Webcams are making ever more frequent appearances on network television. Although producers will always want to use a “broadcast quality” stream when they can, the logistics of live TV – and the ubiquity of webcam-equipped computers – means that more guest contributors are appearing on programmes via a webcam, over Skype or another internet-based conferencing tool.
The general purpose webcam, though cheap, is not the best tool for the job.
Webcams cannot zoom, or change the shot in any way. Built-in laptop webcams, positioned above the screen of a laptop, give a none too flattering “nostrils view” of the on-air guest. And the audio is often wanting.
But, given the convergence of consumer technology, business IT and broadcasting gear, some interesting new options are coming to the fore.
The Logitech cc3000e is one such device.
Designed for general business conferencing, the cc3000 emphasises ease of use, and IT integration, rather than broadcast features.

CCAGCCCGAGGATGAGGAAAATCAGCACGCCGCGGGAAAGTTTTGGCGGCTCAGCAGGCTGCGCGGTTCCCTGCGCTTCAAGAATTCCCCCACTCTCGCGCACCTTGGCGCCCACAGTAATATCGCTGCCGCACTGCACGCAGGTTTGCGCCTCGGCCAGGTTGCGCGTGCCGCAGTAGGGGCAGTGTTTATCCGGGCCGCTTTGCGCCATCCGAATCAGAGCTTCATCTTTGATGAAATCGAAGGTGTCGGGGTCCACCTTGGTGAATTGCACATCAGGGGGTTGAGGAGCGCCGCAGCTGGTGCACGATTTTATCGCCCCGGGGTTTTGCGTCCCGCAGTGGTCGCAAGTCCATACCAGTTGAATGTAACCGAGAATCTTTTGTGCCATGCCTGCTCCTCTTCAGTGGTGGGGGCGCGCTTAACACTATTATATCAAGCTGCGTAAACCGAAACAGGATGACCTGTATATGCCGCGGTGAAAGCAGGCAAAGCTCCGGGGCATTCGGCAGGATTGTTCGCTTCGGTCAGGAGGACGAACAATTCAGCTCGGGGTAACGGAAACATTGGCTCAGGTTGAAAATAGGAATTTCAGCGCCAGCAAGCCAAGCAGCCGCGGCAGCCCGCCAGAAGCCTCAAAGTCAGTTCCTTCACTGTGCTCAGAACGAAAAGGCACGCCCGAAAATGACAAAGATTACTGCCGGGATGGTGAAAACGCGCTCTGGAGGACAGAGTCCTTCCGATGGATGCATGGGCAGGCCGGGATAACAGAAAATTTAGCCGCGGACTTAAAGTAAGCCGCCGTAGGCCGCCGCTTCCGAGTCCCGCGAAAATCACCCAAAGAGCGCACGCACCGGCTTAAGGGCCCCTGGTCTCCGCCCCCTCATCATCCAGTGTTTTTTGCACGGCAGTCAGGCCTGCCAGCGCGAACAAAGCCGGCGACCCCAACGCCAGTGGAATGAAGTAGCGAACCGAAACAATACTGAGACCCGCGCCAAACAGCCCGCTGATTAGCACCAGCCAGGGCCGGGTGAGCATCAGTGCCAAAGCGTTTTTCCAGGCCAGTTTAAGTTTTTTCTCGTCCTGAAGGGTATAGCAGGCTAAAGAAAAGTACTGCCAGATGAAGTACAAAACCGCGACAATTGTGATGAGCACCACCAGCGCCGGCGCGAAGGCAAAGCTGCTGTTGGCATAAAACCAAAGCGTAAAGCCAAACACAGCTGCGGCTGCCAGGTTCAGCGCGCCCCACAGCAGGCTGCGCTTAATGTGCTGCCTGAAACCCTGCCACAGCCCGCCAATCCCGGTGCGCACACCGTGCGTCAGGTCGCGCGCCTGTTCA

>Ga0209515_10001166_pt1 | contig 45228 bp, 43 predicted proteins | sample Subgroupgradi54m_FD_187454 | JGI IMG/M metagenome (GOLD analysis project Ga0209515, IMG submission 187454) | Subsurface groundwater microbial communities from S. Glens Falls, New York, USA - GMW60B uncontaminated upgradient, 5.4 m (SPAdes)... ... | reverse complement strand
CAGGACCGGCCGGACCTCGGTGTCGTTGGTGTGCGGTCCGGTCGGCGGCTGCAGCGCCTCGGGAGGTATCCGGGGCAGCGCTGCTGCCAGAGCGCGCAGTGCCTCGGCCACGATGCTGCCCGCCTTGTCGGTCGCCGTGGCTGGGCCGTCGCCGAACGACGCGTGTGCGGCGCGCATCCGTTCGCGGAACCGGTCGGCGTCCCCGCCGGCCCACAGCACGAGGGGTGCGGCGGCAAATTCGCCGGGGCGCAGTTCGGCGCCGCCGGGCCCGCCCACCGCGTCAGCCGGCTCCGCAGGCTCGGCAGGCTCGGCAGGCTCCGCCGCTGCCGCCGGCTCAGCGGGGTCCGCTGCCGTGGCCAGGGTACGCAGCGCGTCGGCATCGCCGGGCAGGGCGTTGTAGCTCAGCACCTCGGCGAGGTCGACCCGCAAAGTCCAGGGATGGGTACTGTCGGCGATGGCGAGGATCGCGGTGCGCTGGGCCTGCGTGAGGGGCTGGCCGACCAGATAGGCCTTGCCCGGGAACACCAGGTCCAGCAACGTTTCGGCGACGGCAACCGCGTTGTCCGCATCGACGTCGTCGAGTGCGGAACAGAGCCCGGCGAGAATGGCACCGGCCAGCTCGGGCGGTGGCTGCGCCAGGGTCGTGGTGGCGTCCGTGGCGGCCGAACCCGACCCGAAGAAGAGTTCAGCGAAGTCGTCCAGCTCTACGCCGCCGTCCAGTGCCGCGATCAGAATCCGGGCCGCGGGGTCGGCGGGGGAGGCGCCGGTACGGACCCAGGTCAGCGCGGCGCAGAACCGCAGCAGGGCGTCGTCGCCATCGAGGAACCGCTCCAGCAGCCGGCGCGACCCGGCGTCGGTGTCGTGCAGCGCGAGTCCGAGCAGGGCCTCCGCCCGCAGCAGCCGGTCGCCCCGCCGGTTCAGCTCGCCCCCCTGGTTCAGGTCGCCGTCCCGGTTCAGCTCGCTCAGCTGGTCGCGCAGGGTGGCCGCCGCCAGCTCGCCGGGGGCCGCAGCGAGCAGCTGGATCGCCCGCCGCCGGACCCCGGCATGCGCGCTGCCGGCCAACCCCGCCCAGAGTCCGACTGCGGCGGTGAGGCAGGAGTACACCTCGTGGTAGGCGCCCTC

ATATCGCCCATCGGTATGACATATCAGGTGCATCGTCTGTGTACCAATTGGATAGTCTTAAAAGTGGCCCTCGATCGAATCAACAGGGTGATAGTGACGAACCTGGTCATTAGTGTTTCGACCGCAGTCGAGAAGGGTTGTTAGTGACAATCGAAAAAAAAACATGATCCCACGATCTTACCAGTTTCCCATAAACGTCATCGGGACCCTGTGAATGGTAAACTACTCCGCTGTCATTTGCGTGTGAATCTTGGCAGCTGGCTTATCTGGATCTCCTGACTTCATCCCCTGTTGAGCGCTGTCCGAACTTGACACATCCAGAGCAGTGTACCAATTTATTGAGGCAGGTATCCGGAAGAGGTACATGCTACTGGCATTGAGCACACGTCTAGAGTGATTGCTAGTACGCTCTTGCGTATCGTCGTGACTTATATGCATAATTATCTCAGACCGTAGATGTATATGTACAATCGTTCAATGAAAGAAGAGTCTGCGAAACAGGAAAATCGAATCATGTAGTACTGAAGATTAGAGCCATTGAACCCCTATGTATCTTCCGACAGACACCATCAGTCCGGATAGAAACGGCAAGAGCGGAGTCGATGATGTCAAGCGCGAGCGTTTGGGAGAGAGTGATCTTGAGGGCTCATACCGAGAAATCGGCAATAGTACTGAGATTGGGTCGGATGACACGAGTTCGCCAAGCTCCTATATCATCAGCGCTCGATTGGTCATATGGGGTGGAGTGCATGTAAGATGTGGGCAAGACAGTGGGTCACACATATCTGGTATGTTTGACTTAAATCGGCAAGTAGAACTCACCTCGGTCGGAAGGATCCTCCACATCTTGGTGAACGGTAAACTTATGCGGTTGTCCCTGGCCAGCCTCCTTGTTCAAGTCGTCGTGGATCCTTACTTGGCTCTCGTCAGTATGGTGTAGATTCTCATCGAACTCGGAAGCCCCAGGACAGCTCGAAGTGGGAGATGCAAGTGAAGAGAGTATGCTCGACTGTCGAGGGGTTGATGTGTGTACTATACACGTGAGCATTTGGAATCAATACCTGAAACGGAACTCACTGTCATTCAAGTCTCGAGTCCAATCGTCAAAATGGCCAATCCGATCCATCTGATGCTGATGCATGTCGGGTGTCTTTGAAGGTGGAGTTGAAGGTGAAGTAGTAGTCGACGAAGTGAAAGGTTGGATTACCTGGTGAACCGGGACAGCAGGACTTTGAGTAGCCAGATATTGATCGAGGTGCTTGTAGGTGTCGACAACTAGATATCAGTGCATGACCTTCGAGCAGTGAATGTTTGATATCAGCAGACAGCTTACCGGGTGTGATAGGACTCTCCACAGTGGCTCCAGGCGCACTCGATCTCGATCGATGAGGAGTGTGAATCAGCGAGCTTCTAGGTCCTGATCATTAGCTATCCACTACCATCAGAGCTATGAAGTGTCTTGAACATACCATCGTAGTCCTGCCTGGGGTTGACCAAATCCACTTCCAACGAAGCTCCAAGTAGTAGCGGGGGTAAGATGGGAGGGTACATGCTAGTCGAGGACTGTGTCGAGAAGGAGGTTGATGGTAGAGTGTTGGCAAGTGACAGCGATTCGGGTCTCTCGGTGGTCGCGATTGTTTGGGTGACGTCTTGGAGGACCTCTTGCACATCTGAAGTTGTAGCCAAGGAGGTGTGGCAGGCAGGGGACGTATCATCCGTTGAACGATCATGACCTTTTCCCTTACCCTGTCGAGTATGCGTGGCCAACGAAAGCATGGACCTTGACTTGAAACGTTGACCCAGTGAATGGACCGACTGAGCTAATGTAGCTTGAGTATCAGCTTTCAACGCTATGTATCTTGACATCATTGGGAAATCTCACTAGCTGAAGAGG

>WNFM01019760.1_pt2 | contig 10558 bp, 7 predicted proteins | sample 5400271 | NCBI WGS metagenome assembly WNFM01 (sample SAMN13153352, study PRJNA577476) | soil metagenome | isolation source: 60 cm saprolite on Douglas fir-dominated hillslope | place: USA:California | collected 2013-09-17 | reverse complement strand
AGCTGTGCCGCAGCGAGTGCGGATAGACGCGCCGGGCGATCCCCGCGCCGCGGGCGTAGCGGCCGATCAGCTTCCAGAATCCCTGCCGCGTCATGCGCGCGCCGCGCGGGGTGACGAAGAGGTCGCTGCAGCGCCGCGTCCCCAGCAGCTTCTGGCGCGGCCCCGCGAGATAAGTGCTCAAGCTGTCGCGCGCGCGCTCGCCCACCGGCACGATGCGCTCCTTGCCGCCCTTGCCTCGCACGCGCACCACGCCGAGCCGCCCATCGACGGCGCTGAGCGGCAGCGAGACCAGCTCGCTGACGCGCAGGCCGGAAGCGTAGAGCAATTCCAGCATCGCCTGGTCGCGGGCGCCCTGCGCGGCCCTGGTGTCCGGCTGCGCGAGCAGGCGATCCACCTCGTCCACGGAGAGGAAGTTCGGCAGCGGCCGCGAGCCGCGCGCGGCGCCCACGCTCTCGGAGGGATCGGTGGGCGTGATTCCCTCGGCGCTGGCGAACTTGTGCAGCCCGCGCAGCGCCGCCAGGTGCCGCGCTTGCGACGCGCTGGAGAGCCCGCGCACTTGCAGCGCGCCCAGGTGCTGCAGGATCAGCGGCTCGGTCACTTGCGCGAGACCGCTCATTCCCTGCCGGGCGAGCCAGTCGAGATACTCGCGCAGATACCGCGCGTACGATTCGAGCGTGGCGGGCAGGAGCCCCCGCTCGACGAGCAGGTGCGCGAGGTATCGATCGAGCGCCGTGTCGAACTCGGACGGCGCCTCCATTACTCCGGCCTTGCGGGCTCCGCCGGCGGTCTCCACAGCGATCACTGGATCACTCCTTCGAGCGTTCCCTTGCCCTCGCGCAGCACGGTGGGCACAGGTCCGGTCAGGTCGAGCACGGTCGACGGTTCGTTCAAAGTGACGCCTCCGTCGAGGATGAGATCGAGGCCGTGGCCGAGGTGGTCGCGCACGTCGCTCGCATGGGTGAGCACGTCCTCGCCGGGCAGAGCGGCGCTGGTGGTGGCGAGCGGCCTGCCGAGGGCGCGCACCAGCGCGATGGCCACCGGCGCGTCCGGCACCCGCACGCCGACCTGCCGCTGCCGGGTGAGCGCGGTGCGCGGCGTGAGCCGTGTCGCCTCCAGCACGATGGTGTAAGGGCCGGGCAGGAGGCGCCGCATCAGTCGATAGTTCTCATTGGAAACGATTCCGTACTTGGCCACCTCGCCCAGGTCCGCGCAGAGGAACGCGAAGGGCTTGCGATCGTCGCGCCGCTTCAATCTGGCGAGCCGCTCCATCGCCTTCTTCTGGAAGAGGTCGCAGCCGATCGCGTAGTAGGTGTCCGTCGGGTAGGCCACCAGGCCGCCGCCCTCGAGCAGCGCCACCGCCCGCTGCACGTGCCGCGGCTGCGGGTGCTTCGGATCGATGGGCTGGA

That said, the technical specs are reasonable: a 1080p camera, with 10x zoom and Carl Zeiss optics, housed in a PTZ (pan tilt zoom) system that can be mounted on a table or a tripod, and a separate audio conferencing unit that can be used directly, or alternatively, connect via Bluetooth to a smartphone or tablet.
However, there is no direct video output, such as over HDMI, so the only way to record or transmit video from the unit is via USB and an attached computer. And there are no direct controls over the camera settings either: the cc3000 is designed to be automatic, although in general use, its auto settings work well.
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